The kite activity involved using string, straws, paper and tape to build a cell. All of the cells will be put together to create a large kite to display at the school.
Hunsucker said these were beneficial activities because many careers are encompassed in science, technology, engineering or math.
“Engineers, doctors and nurses, computer programmers, electricians … all STEM,” she said. “The sooner we get kids involved in STEM and becoming aware of what really interests them, the sooner they can begin working toward their goals and realizing they can achieve them.”
This was the second family night event offered at the school.
During a fall festival, students and their families participated in games, crafts and a costume contest, and school staff participated in a chili cookoff, which also served as a dinner for the families.
In December, families learned about how different cultures celebrate their holidays during Holidays Around the World, and dinner was provided by donations from local churches.
In March, literacy night will give students an opportunity to participate in activities and take new books home with them. Then in April, a family prom is planned for students in preschool through eighth grade.
Hunsucker said the family night events average around 70 people.
“It is great to see families attending these events together,” she said. “It gets them out of the house, away from laundry, dishes, TV and video games, and allows them to just have fun as a family. In today’s world, I think we often get caught up in the everyday hustle of work and home and forget to stop and enjoy time with our loved ones.”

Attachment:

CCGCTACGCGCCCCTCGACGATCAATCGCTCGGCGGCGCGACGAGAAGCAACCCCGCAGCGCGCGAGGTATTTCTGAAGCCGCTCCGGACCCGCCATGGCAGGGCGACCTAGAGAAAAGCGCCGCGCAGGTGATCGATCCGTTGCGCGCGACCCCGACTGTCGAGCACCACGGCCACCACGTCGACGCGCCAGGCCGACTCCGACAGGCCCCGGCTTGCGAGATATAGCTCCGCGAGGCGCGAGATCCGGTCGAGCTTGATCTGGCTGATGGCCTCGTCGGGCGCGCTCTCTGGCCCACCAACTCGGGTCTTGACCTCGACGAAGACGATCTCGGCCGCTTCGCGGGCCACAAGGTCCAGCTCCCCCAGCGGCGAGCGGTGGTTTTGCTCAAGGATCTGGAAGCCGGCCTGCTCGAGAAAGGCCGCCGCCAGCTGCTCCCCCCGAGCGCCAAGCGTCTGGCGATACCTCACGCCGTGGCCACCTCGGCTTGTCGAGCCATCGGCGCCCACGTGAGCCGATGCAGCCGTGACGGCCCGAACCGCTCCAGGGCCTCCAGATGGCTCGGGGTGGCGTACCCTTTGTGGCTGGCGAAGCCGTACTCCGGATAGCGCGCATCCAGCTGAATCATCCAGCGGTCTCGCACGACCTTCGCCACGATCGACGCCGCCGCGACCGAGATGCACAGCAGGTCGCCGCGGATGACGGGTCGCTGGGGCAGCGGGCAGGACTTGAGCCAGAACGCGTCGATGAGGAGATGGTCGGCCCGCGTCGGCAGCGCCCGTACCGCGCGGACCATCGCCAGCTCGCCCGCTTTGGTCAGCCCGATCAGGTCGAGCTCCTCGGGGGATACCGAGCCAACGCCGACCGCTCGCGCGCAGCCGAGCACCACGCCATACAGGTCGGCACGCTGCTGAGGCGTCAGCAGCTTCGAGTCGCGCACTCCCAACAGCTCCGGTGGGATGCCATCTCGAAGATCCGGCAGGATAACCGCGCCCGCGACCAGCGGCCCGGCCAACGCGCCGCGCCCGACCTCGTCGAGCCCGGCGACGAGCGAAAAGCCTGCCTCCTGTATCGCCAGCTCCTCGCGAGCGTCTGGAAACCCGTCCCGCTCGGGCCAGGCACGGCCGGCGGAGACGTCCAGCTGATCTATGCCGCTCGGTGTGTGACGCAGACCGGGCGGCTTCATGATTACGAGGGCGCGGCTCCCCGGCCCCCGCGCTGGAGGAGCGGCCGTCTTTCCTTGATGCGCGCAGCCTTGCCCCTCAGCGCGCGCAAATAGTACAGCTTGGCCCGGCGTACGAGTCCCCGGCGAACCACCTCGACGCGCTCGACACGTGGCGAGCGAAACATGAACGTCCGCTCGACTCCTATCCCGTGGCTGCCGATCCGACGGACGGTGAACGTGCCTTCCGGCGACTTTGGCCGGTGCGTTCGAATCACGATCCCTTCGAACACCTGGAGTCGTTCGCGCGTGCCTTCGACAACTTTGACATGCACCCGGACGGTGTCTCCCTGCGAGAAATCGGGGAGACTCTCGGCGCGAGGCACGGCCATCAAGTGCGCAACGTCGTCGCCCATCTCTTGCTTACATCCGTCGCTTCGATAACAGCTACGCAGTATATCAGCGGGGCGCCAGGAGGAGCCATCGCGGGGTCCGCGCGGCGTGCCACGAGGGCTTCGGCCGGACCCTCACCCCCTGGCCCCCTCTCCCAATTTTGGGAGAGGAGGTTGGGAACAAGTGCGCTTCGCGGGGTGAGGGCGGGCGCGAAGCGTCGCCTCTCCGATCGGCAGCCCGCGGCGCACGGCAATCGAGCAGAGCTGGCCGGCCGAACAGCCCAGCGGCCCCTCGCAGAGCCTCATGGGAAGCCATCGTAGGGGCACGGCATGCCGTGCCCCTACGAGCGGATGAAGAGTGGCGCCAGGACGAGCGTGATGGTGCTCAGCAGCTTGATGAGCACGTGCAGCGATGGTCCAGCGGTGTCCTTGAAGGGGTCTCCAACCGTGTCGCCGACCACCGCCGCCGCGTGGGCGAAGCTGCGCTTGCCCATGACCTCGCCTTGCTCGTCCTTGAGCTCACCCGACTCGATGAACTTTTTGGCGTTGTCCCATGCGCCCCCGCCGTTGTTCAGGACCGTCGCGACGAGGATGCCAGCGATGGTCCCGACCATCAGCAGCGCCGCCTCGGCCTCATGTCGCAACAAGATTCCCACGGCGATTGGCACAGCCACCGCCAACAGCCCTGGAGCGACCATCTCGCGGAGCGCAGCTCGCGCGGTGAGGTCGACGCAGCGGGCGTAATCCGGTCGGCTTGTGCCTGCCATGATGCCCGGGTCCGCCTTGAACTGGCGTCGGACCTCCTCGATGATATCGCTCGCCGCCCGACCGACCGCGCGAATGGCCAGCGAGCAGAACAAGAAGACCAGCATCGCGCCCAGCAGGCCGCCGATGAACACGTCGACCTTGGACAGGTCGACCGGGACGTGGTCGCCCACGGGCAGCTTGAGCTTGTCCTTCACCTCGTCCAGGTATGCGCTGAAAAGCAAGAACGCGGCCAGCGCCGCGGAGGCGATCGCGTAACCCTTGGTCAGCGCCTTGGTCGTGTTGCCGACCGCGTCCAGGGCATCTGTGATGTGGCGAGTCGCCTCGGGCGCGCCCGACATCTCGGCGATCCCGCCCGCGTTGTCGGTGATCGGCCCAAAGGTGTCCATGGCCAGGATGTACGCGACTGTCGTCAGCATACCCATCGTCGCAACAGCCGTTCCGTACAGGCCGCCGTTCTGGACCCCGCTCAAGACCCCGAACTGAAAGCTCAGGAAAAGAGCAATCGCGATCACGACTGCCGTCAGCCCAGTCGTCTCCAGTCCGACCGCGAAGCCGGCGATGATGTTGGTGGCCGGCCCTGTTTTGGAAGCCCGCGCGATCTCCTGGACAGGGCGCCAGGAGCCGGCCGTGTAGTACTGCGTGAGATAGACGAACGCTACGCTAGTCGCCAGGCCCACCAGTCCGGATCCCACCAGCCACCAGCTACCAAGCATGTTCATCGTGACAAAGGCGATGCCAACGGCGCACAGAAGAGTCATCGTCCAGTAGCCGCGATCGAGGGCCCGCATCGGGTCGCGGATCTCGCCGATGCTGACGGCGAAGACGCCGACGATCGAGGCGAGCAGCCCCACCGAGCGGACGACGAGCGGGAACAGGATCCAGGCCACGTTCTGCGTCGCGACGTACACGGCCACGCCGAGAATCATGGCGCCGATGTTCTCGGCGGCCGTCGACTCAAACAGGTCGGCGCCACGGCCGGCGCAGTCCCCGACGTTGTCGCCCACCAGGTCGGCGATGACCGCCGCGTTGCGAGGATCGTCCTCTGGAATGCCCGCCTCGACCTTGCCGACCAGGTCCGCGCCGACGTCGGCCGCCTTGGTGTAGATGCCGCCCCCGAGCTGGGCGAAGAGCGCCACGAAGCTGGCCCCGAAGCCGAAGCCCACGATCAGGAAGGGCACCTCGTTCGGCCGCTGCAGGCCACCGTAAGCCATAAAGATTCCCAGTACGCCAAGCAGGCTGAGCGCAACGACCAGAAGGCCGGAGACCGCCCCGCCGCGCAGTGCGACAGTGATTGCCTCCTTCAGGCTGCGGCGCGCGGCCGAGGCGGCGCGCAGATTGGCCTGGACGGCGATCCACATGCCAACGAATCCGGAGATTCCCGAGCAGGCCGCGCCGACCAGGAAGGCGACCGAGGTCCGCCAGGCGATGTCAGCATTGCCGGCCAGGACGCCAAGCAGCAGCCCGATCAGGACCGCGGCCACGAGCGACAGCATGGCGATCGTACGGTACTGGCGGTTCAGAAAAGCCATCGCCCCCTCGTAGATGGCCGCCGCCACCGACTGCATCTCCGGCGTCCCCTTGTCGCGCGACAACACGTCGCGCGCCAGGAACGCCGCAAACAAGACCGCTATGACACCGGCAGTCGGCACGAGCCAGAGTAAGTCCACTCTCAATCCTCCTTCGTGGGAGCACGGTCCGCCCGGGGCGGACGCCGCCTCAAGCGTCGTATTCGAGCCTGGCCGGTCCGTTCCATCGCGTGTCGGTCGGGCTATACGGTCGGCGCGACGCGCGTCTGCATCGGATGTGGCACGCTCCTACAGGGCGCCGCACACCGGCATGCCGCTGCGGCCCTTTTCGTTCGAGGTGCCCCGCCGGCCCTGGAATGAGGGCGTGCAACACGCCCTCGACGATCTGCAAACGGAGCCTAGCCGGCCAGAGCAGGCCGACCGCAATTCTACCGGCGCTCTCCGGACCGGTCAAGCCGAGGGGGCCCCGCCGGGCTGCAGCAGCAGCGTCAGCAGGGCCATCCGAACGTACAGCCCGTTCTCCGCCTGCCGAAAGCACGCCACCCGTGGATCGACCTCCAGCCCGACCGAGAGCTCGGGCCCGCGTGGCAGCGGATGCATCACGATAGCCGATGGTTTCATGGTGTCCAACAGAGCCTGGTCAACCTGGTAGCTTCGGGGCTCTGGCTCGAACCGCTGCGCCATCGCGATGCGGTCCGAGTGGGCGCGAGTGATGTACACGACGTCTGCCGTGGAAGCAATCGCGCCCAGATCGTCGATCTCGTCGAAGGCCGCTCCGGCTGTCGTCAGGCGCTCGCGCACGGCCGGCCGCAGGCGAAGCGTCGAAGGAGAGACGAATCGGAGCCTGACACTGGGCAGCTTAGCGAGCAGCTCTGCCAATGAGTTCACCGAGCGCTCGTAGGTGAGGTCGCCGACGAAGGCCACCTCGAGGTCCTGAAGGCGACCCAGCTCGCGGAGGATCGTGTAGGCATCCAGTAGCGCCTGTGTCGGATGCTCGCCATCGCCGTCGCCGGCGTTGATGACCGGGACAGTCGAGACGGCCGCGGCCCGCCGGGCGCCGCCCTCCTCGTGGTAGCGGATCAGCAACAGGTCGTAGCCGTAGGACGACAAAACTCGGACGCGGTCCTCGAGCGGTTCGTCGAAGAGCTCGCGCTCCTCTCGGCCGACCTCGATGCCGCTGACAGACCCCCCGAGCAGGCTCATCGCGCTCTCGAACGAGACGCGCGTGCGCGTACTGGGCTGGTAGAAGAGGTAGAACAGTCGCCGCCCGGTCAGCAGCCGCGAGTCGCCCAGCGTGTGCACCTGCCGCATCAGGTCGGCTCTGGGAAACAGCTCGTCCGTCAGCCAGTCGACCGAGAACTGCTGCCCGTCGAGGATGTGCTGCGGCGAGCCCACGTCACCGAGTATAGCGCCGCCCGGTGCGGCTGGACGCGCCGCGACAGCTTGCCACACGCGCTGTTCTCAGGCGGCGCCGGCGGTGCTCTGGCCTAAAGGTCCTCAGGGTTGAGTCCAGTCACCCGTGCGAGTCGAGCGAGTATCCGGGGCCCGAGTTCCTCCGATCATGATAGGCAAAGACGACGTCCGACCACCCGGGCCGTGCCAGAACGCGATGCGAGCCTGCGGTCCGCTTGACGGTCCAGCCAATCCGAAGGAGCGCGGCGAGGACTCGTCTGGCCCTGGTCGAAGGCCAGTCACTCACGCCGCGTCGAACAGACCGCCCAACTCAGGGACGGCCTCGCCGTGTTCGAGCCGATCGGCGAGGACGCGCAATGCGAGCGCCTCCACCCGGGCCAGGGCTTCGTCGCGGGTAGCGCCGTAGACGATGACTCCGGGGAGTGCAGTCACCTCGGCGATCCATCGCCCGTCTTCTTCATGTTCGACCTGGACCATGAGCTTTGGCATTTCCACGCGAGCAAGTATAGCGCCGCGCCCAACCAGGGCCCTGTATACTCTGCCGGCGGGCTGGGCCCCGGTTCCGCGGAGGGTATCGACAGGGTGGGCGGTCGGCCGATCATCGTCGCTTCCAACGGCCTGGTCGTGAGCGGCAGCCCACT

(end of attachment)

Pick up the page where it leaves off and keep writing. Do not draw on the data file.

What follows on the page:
The after-school program at Medora is for students in kindergarten through eighth grade. It runs from 3 to 6 p.m. every school day.
They receive snacks for the first half-hour before concentrating on homework from 3:30 to 4:30 p.m. The rest of the time is spent participating in club activities and special events.
“Our primary focus is homework and academic needs,” Hunsucker said. “Students typically leave the program with their homework finished for the night, which means they and their parents don’t have to stress about it at home. Students have a safe place to spend the evening, receive a healthy snack and get to participate in fun, educational activities.”
Robert and Kaydence both said they like being a part of the after-school program.
“I like doing crafts and getting to do stuff to help the community,” Kaydence said, referring to the service learning projects, including making cookies for community helpers in December and Valentine’s Day cards for people at the Medora Senior Citizens Center this month.
“I like how they help you with your homework and how you learn stuff,” Robert said. “Sometimes, they will take you on a field trip, and you can learn stuff there.”
Find information about Medora’s Reach for a Star after-school program on Facebook or call 812-966-2201.
For information about Jason Lindsey’s Hooked on Science program, visit hookedonscience.org.